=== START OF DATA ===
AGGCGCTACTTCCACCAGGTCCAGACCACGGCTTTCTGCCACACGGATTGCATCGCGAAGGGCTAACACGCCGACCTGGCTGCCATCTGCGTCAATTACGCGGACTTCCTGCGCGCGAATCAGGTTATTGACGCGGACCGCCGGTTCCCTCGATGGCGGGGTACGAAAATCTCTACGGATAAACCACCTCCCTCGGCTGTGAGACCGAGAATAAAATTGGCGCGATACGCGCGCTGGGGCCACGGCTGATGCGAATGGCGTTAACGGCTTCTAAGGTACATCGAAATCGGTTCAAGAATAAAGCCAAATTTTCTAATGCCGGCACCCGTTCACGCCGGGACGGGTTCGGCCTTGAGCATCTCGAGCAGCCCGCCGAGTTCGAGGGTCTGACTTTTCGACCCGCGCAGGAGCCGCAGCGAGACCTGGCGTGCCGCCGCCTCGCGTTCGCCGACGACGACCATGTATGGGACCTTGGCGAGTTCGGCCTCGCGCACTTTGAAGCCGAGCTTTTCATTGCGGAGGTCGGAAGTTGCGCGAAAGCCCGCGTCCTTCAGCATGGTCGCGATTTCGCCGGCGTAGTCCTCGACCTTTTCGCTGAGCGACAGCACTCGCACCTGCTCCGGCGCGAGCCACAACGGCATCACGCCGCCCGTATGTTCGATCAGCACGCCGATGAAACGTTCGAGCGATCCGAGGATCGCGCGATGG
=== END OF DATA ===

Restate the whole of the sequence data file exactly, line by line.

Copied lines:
AGGCGCTACTTCCACCAGGTCCAGACCACGGCTTTCTGCCACACGGATTGCATCGCGAAGGGCTAACACGCCGACCTGGCTGCCATCTGCGTCAATTACGCGGACTTCCTGCGCGCGAATCAGGTTATTGACGCGGACCGCCGGTTCCCTCGATGGCGGGGTACGAAAATCTCTACGGATAAACCACCTCCCTCGGCTGTGAGACCGAGAATAAAATTGGCGCGATACGCGCGCTGGGGCCACGGCTGATGCGAATGGCGTTAACGGCTTCTAAGGTACATCGAAATCGGTTCAAGAATAAAGCCAAATTTTCTAATGCCGGCACCCGTTCACGCCGGGACGGGTTCGGCCTTGAGCATCTCGAGCAGCCCGCCGAGTTCGAGGGTCTGACTTTTCGACCCGCGCAGGAGCCGCAGCGAGACCTGGCGTGCCGCCGCCTCGCGTTCGCCGACGACGACCATGTATGGGACCTTGGCGAGTTCGGCCTCGCGCACTTTGAAGCCGAGCTTTTCATTGCGGAGGTCGGAAGTTGCGCGAAAGCCCGCGTCCTTCAGCATGGTCGCGATTTCGCCGGCGTAGTCCTCGACCTTTTCGCTGAGCGACAGCACTCGCACCTGCTCCGGCGCGAGCCACAACGGCATCACGCCGCCCGTATGTTCGATCAGCACGCCGATGAAACGTTCGAGCGATCCGAGGATCGCGCGATGG